|Subject: RE: Biefeld-Brown
Date: Sun, 2 Mar 2003 00:06:58 -0600
I think your experimental results are entirely consistent with the theory of antigravity I advanced in one chapter of my new book, Energy from the Vacuum: Concepts and Principles, Cheniere Press, Santa Barbara, CA, 2002 (available from my website on www.cheniere.org. I had that notion in 1971 while finishing a Master's Degree in Nuclear Engineering at Georgia Tech, but could do nothing further with it until about two decades later.
The key is in your words "negative ether". There you need to be more specific; I highly suspect you are dealing with the temporary formation of Dirac sea 4-dimensional holes (negative energy 4-electrons) before they interact with mass and produce positive energy positrons. While in the negative energy electron (4-hole) form, the fields from the negative energy 4-electrons are negative energy fields, causing a reverse curvature in the immediately local spacetime surrounding the source unit (vehicle). This in turn adds an antigravitational force to the normal gravitational force, and this AG force can be changed in direction by manipulation of shapes, separations, etc. --- so that it appears as unilateral thrust or partial unilateral thrust.
Depending on the exact device and its configuration, thus there are optimizations of the various parameters. Further, the duration or lifetime of the 4-holes also varies as those optimizations. Hence one varies the 4-hole lifetimes and their effective AG force directly, by changing such parameters (as separation of the plates).
Bedini has a process for converting negative energy into positive energy, and has done it for more than two decades. With his permission I also included his conversion method in my book.
Scientists basically do not like negative energy, even though it arises in Dirac's theory of the electron, and usually they do everything they can to convert it first to positrons, thereby losing the antigravity extra force. Positrons will produce a little more gravitational force, not antigravity. Indeed, physicists still debate over negative energy, and opposing theories exist as to what attracts or repels what, etc. So there exist "interpretations" and "positions" on the subject, not hard firm experimental data.
I was never able to do anything with the idea from 1971 until I worked with Sweet in the mid 1980s and early 1990s. Using the approach that negative energy Dirac Sea 4-holes (negative energy electrons) are produced under certain circumstances, I was able to design a highly successful antigravity experiment, which required an overunity power system with very high COP to even be performed. I was working with Sweet at the time, and the COP of his vacuum triode amplifier was 1,500,000. Its output was predominately negative energy; e.g., if you shorted its output leads, ice froze on them instantly from the moisture of the adjacent air. By pushing Sweet's power unit to double its output, that put it in the necessary range. So I convinced him to perform the experiment, building a special output unit to do so, and the experiment operated surprisingly close to my "back of the envelope" estimate beforehand. The unit smoothly reduced its weight on the bench, as the power output was increased to double, in 100 watt increments (its normal output was 500 watts). At full 1,000 watts output, the machine's weight was reduced by 90%. Sweet performed the experiment in California, reading the instrument readings to me in each case, over the phone (I was here in Huntsville, as I could not get off work to go to California). I plotted a very pretty little results curve, as you can see in my book.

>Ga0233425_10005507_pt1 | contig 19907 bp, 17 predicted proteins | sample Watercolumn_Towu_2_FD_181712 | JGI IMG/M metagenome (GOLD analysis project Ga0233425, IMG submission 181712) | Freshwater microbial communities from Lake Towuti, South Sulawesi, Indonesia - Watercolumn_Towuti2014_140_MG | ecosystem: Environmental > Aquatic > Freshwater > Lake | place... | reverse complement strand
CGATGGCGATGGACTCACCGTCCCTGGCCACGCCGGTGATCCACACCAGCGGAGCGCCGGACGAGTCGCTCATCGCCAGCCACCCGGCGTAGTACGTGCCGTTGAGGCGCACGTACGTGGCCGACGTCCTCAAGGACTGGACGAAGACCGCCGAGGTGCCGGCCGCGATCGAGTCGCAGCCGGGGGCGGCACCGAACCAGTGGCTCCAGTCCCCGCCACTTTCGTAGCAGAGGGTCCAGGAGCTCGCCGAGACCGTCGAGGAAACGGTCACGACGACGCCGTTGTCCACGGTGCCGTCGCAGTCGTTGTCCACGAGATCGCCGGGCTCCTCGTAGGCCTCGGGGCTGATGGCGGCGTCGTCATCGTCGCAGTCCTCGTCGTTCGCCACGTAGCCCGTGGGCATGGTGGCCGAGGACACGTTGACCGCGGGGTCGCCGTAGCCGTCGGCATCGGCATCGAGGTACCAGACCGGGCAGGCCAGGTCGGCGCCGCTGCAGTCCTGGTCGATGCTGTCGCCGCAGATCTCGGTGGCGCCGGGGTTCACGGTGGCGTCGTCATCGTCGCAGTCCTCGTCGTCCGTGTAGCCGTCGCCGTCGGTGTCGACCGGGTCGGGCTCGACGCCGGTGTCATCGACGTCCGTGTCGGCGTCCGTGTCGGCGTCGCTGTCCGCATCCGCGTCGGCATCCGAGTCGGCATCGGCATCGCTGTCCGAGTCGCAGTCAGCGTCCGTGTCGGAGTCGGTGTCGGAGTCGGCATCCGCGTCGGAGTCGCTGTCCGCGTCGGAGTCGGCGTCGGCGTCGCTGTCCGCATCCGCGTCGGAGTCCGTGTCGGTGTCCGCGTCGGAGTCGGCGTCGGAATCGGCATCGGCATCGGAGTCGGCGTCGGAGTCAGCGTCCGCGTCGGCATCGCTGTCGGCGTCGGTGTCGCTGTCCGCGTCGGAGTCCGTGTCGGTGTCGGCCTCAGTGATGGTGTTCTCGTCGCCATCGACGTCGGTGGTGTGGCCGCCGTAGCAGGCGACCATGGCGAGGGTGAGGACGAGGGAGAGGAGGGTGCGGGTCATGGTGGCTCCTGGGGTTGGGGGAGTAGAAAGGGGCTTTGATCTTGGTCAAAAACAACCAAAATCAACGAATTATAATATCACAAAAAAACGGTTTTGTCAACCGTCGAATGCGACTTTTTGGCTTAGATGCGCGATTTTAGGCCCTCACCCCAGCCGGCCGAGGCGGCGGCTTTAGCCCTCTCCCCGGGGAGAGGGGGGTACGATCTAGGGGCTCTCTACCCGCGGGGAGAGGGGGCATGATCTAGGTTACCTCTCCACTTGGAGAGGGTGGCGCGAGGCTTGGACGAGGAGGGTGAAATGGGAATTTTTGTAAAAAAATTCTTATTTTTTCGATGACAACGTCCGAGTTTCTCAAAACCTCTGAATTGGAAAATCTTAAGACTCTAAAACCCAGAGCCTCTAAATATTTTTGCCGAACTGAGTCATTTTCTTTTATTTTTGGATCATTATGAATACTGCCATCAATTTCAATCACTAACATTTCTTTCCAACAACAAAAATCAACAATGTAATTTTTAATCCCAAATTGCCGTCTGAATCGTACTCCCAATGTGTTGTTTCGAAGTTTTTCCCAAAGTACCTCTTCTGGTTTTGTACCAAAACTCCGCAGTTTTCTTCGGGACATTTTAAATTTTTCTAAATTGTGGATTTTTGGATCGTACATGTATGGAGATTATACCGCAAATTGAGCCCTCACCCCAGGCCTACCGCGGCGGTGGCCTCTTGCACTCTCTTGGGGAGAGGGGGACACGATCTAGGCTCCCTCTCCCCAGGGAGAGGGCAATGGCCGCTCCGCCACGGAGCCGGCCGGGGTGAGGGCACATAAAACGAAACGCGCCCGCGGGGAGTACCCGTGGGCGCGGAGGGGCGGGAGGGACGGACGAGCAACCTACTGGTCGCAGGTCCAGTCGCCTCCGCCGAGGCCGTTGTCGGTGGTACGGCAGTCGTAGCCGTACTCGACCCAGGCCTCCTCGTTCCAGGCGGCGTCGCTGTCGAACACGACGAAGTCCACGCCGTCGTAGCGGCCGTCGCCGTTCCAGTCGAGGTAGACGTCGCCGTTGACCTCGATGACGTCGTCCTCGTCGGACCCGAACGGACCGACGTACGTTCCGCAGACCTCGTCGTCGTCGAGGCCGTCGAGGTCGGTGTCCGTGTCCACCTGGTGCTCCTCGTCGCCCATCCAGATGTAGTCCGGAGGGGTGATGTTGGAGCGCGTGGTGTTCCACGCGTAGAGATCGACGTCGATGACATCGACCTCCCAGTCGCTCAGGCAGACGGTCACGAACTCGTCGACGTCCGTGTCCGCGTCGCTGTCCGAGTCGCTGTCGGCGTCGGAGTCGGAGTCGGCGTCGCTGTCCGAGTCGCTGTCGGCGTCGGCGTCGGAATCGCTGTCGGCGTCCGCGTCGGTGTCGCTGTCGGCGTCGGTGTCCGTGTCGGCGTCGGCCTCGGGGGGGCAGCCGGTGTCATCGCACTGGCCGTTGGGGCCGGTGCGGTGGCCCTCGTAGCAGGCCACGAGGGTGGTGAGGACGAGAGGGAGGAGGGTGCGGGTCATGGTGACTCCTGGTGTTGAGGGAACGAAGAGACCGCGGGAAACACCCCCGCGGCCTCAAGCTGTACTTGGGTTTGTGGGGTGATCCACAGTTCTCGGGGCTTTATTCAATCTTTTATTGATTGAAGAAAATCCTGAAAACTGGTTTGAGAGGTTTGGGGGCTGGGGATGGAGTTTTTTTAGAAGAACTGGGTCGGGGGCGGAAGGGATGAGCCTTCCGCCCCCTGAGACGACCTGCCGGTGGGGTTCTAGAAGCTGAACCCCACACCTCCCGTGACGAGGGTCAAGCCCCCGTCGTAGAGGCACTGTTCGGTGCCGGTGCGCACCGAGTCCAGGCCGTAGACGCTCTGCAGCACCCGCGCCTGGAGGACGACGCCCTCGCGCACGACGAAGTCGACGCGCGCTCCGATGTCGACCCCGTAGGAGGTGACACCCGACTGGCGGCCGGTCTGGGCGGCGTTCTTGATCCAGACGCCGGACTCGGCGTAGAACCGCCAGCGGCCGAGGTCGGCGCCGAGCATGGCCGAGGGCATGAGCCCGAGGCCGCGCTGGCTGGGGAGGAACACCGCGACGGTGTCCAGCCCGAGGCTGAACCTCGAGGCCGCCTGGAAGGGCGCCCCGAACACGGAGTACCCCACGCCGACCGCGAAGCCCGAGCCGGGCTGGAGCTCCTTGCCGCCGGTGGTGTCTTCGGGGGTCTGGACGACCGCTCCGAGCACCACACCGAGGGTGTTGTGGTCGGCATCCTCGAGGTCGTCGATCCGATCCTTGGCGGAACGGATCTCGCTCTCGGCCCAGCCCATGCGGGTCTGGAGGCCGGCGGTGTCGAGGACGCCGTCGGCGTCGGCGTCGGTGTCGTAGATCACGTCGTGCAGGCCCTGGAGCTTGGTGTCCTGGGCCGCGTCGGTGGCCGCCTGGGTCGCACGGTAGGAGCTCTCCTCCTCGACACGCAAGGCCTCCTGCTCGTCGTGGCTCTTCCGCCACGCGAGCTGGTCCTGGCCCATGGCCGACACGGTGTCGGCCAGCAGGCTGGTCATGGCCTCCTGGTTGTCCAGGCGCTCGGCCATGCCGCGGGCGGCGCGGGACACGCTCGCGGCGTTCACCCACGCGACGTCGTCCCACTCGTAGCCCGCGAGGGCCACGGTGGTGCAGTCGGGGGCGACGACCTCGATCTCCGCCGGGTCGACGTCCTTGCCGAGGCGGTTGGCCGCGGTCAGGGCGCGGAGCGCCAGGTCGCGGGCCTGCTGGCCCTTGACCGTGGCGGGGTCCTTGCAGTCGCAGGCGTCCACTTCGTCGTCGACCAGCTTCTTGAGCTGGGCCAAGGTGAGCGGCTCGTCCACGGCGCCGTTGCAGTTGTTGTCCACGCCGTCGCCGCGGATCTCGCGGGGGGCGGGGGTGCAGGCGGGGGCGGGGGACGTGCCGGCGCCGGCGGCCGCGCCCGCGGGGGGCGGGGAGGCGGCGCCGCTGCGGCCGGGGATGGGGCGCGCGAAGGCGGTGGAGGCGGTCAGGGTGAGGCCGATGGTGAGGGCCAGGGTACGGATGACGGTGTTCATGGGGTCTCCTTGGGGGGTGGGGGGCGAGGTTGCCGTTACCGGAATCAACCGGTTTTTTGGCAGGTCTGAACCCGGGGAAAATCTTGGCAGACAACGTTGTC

We got a publication of the results of that experiment in Floyd Sweet and T. E. Bearden, "Utilizing Scalar Electromagnetics to Tap Vacuum Energy," Proceedings of the 26th Intersociety Energy Conversion Engineering Conference (IECEC '91), Boston, Massachusetts, 1991, p. 370-375. I included those results in my book also.
Other processes also can produce negative energy, and for that reason they violate present classical thermodynamics. One area that does that, is sharp gradients (e.g., sharp discharges). Kondepudi and Prigogine in their book Modern Thermodynamics, list that as one of the research areas violating present thermodynamics, and also state that -- regarding such sharp gradients --- not much is known, either theoretically or experimentally.
Date: Fri, 28 Feb 2003